a = array (1,100) ((1,1) : [(i, i * a!(i1))  i \< [2..100]])
Not every index within the bounds of the array need appear in the
association list, but the values associated with indices that do not
appear will be undefined.
If, in any dimension, the lower bound is greater than the upper bound,
then the array is legal, but empty. Indexing an empty array always
gives an arraybounds error, but bounds still yields the bounds with
which the array was constructed.



listArray :: (IArray a e, Ix i) => (i, i) > [e] > a i e 
Constructs an immutable array from a list of initial elements.
The list gives the elements of the array in ascending order
beginning with the lowest index.


accumArray 
:: (IArray a e, Ix i)   => (e > e' > e)  An accumulating function
 > e  A default element
 > (i, i)  The bounds of the array
 > [(i, e')]  List of associations
 > a i e  Returns: the array
 Constructs an immutable array from a list of associations. Unlike
array, the same index is allowed to occur multiple times in the list
of associations; an accumulating function is used to combine the
values of elements with the same index.
For example, given a list of values of some index type, hist produces
a histogram of the number of occurrences of each index within a
specified range:
hist :: (Ix a, Num b) => (a,a) > [a] > Array a b
hist bnds is = accumArray (+) 0 bnds [(i, 1)  i\<is, inRange bnds i]



Accessing arrays


(!) :: (IArray a e, Ix i) => a i e > i > e 
Returns the element of an immutable array at the specified index.


bounds :: (HasBounds a, Ix i) => a i e > (i, i) 
Extracts the bounds of an array


indices :: (HasBounds a, Ix i) => a i e > [i] 
Returns a list of all the valid indices in an array.


elems :: (IArray a e, Ix i) => a i e > [e] 
Returns a list of all the elements of an array, in the same order
as their indices.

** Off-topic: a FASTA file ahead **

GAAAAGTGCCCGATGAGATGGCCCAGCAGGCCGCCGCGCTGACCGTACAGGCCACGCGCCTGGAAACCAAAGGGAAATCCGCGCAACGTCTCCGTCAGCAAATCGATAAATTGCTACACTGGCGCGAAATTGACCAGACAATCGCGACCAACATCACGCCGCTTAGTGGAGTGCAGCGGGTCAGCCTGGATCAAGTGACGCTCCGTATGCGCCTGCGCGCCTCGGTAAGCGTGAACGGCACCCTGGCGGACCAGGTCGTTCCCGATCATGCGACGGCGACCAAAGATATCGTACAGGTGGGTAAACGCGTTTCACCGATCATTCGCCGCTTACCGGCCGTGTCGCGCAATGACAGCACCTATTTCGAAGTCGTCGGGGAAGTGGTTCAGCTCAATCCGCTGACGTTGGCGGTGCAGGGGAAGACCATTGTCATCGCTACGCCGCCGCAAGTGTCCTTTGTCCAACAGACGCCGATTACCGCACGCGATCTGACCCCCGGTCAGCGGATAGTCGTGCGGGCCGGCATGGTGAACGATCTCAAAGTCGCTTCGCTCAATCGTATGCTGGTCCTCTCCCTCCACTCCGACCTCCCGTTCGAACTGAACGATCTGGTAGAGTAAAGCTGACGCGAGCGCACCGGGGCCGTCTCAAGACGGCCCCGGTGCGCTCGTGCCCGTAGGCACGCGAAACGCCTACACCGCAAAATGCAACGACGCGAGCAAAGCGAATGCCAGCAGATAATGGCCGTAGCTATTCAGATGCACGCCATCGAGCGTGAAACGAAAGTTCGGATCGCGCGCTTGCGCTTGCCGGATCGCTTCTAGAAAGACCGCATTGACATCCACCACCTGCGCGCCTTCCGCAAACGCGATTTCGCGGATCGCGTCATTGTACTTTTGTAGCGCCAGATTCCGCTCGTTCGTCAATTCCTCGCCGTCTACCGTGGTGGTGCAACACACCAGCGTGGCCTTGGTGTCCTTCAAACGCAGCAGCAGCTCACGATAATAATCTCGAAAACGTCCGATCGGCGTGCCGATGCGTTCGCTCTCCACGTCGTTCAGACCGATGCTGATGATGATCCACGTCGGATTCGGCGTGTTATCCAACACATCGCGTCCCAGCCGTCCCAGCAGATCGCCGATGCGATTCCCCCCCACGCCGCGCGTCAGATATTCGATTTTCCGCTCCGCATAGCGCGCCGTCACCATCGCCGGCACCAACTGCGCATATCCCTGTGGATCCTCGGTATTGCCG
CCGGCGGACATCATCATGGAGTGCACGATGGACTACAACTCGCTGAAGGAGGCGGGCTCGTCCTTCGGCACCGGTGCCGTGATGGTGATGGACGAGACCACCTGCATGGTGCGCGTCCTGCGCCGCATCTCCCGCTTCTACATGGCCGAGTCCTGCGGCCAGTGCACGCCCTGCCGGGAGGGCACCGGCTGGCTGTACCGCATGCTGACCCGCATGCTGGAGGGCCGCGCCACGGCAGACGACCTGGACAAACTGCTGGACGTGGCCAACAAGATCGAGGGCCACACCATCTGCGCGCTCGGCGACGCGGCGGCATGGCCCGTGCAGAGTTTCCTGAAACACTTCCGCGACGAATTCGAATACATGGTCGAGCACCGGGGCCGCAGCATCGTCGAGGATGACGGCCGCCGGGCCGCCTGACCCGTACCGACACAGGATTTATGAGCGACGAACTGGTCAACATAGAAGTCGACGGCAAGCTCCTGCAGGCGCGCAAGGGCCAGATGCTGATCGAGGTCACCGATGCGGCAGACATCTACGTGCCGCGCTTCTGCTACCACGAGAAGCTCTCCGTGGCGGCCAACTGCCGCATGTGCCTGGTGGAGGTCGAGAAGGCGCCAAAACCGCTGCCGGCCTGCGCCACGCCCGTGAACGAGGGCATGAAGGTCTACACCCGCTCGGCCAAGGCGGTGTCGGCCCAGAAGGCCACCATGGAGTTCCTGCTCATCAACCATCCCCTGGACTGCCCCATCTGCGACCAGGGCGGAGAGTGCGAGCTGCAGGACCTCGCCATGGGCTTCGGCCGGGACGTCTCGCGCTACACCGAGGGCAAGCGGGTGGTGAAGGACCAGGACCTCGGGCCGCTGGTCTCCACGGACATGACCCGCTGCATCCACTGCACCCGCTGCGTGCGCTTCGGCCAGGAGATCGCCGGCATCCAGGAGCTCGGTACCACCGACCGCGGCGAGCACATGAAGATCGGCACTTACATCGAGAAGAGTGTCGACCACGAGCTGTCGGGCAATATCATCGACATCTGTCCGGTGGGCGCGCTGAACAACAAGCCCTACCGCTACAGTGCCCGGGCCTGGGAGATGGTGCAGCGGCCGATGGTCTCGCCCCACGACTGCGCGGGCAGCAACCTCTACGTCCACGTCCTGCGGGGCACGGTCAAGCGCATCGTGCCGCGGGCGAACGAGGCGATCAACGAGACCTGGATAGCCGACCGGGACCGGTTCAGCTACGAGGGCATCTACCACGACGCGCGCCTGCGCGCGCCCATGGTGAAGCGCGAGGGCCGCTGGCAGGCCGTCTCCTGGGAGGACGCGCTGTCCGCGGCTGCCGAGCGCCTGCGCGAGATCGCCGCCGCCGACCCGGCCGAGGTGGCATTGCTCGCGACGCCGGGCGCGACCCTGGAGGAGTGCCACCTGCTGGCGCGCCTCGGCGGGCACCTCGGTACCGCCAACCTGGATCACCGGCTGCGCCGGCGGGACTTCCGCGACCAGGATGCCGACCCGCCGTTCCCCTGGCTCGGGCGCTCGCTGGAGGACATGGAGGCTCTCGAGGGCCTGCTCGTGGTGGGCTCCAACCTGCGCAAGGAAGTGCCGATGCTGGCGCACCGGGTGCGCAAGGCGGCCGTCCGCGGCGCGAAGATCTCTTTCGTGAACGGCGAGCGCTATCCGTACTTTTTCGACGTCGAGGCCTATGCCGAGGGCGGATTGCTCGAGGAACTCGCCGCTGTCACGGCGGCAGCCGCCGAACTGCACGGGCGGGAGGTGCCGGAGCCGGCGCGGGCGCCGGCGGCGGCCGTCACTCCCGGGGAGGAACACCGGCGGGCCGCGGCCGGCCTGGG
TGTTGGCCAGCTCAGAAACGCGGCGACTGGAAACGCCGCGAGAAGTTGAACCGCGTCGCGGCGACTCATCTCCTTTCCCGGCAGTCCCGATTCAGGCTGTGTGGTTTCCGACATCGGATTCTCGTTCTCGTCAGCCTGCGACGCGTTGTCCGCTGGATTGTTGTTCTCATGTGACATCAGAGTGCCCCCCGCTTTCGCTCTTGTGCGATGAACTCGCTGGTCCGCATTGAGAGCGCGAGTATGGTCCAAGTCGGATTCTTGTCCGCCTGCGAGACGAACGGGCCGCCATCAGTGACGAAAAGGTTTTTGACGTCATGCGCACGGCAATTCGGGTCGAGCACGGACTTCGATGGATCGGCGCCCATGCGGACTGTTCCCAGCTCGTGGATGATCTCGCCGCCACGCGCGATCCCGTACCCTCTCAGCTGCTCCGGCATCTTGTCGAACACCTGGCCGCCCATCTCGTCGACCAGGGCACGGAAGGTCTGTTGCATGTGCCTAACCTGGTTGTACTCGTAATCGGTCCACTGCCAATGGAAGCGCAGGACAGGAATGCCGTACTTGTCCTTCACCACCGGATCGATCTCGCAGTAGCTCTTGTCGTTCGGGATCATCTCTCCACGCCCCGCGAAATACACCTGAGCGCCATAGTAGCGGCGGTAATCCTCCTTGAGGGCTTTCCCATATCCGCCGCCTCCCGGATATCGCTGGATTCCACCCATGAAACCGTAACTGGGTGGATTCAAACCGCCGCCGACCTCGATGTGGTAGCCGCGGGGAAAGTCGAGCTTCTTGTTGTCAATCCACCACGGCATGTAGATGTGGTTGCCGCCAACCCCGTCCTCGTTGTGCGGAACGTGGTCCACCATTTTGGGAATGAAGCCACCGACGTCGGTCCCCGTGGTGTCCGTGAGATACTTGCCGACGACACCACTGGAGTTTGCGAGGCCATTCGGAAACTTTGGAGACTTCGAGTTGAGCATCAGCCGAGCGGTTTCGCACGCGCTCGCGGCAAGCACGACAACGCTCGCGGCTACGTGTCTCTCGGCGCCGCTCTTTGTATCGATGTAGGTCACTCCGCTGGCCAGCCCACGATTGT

assocs :: (IArray a e, Ix i) => a i e > [(i, e)] 
Returns the contents of an array as a list of associations.


Incremental array updates


(//) :: (IArray a e, Ix i) => a i e > [(i, e)] > a i e 
Takes an array and a list of pairs and returns an array identical to
the left argument except that it has been updated by the associations
in the right argument. For example, if m is a 1origin, n by n matrix,
then m//[((i,i), 0)  i < [1..n]] is the same matrix, except with
the diagonal zeroed.
As with the array function, if any two associations in the list have
the same index, the value at that index is implementationdependent.
(In GHC, the last value specified for that index is used.
Other implementations will also do this for unboxed arrays, but Haskell
98 requires that for Array the value at such indices is bottom.)
For most array types, this operation is O(n) where n is the size
of the array. However, the DiffArray type provides
this operation with complexity linear in the number of updates.


accum :: (IArray a e, Ix i) => (e > e' > e) > a i e > [(i, e')] > a i e 
accum f takes an array and an association list and accumulates pairs
from the list into the array with the accumulating function f. Thus
accumArray can be defined using accum:
accumArray f z b = accum f (array b [(i, z)  i \< range b])


Derived arrays


amap :: (IArray a e', IArray a e, Ix i) => (e' > e) > a i e' > a i e 
Returns a new array derived from the original array by applying a
function to each of the elements.


ixmap :: (IArray a e, Ix i, Ix j) => (i, i) > (i > j) > a j e > a i e 
Returns a new array derived from the original array by applying a
function to each of the indices.


Produced by Haddock version 0.7